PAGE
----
Christopher Cowdray: Food and beverage is very important to us and the feedback we get from our guests shows that they really like the variety of dining options that we have, so we continue to look for those. We now have a three Michelin-star dining option at The Dorchester, a two Michelin-star option and an Alain Ducasse outpost at the Hotel Plaza Athénée and Wolfgang Puck restaurants at both 45 Park Lane and the Hotel Bel-Air. We don’t have synced chefs everywhere but there is a big focus on making sure our food and beverage options are relevant for both our travelers and our properties’ local societies because we want locals to want to dine at our hotels; at China Tang, at The Grill, at Alain Ducasse. That’s why we are redoing The Grill at The Dorchester this year. CUT at 45 Park Lane is a phenomenal success because it brings local relevance to the hotel.
We also focus on spas and each of our hotels have lovely ones. Some we do by ourselves and some we do with other brands, such as Christian Dior at the Hotel Plaza Athénée, which is relevant there, and La Prairie in Los Angeles. But at Coworth Park and The Dorchester, which are our two most profitable spas, we run them with a whole variety of different treatments and products. We are seeing a shift toward selective treatments based on whether you have dry or oily skin, allergies or no allergies and so on. We also made a concerted effort not to go exclusively “Asian” in our spas. Over the years, if you went to a spa, whether in London or America, they had to be Asian-themed because that was the experience. I don’t agree with that. I think the experience should be relative to where you are. At Le Meurice we have Spa Valmont, run by a French brand, which we just redid in order to make it relevant to Paris. Same with Coworth Park, where the spaces feel like the outdoors have come inside. Basically it’s just about being comfortable.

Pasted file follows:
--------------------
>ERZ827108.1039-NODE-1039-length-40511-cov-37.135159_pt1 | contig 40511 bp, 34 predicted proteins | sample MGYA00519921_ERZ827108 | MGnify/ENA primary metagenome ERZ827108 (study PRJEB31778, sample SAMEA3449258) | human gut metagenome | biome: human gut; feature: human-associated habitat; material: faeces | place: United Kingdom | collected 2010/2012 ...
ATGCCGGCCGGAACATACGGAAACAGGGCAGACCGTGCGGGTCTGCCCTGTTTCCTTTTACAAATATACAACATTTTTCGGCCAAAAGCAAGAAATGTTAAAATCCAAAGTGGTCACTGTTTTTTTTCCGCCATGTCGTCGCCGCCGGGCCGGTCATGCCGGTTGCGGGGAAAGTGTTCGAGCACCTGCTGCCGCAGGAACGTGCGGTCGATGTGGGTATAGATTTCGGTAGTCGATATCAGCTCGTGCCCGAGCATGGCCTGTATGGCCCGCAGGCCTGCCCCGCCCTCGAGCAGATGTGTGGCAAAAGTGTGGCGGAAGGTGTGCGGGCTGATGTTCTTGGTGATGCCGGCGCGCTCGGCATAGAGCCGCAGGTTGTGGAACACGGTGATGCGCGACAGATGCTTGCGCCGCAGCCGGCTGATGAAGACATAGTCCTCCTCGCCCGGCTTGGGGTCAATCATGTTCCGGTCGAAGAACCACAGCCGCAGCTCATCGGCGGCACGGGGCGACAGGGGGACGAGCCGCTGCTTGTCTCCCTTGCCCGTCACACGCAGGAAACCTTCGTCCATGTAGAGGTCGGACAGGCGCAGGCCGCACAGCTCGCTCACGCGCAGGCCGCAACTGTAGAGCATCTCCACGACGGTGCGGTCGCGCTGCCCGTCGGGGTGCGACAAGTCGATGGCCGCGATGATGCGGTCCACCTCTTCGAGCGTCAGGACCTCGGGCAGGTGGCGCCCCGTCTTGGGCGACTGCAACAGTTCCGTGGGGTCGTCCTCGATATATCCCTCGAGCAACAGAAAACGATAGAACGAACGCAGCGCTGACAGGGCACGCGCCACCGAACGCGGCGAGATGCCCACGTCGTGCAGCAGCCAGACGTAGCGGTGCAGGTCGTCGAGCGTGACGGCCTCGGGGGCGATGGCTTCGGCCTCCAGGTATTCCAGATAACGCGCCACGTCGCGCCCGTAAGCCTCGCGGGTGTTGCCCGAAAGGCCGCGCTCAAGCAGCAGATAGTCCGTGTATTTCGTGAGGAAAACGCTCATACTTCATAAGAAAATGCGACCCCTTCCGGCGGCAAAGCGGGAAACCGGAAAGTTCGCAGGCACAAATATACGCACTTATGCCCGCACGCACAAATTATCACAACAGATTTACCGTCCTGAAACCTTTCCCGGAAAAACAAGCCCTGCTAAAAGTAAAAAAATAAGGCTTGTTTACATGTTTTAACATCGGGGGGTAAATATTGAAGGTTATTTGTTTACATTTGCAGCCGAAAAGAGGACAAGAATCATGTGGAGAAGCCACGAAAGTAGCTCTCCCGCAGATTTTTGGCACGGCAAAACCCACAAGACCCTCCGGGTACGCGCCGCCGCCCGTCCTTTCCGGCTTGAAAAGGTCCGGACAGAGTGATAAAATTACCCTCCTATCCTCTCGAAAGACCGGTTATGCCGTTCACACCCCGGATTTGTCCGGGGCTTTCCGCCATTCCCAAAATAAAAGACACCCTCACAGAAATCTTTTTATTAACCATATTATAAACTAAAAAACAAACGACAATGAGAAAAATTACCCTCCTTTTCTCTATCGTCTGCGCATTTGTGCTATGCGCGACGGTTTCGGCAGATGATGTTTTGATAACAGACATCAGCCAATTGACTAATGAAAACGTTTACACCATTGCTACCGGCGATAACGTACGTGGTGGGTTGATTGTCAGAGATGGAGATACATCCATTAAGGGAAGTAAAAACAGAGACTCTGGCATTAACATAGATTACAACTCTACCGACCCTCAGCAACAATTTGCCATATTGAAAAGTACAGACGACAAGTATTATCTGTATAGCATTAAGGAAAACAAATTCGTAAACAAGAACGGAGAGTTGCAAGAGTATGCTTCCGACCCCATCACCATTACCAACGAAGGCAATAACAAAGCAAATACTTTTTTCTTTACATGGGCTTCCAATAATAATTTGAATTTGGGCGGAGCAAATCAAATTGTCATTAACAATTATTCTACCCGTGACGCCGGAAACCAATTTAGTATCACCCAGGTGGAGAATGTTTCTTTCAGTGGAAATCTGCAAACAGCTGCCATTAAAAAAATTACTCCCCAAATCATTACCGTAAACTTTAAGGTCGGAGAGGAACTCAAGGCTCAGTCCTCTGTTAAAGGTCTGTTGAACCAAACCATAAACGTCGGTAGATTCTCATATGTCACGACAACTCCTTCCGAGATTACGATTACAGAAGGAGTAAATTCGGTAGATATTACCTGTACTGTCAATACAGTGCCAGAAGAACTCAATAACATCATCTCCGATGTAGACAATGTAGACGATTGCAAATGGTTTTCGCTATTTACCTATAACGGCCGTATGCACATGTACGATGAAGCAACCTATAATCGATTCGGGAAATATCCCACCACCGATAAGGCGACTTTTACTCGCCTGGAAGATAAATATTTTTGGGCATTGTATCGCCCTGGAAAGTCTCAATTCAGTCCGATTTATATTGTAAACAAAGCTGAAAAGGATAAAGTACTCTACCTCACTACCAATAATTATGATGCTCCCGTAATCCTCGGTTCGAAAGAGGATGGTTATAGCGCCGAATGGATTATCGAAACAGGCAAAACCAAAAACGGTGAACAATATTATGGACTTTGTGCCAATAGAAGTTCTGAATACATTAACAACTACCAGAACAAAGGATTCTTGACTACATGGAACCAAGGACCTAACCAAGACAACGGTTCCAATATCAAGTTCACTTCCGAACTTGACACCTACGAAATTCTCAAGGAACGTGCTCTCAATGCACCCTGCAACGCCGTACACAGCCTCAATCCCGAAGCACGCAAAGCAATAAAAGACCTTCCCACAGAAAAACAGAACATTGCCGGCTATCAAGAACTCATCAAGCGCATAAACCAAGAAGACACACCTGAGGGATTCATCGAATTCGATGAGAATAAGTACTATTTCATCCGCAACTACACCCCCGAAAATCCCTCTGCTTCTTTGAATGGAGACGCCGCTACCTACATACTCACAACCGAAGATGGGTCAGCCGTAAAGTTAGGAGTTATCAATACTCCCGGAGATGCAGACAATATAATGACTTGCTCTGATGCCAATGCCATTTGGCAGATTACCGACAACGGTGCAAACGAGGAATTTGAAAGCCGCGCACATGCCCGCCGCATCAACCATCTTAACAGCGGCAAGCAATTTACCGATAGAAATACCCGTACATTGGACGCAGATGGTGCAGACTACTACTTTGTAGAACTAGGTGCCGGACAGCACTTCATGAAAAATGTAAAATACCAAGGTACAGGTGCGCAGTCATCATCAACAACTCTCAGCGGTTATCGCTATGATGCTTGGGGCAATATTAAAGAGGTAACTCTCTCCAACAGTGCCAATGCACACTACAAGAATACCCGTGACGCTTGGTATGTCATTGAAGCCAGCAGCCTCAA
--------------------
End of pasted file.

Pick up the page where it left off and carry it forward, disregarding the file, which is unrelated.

ET: Can you talk about Dorchester Collection’s meeting facilities as well?
Christopher Cowdray: All the hotels have facilities for small board meetings, with room for just a few people and larger groups as well. The only hotel that doesn’t have its own dedicated facilities is 45 Park Lane, which uses The Dorchester board room. At the Hotel Plaza Athénée we are adding more meeting rooms to the pre-existing two. All the hotels are well-versed in catering to board meetings at the highest level.
ET: Do you have any closing thoughts?
Christopher Cowdray: Going back to the topic of technology, I think what is particularly crucial, and what is expected from all travelers today, is high-speed, wi-fi connectivity. That has to be an absolute must. The connections can be very hit and miss because of the capital investment. If you go down to Starbucks you can get connected, but if there’s ten people there you aren’t going to get the speed you want. Our travelers are coming with their laptops and devices and they want high speed connections and large volume downloads and yet you have 200 full rooms all wanting the same. You have a lot of people who want to get onto the internet, and they don’t care if there are another 20 people trying to do the same – it is irrelevant. What people don’t realize is how much it costs to deliver and maintain that infrastructure. Not only do you need the infrastructure, the wi-fi points and connectivity and so on, you also need bandwidth and failsafe bandwidth so that when the bandwidth goes down, as it will, even if you get the best provider, you will have a backup. All of this is expensive, totaling thousands of dollars a month to provide what our customers are expecting for free. I think the people who understand, who really want high-quality internet access, don’t mind paying for it. The people who just want to send a email or two, however, want it for free. So what we have done is create service grades. The first one is absolutely free if you just want to check your email and so on, but if you want to download movies or, like a lot families, are bringing five devices with you, then you can pay for upgraded service.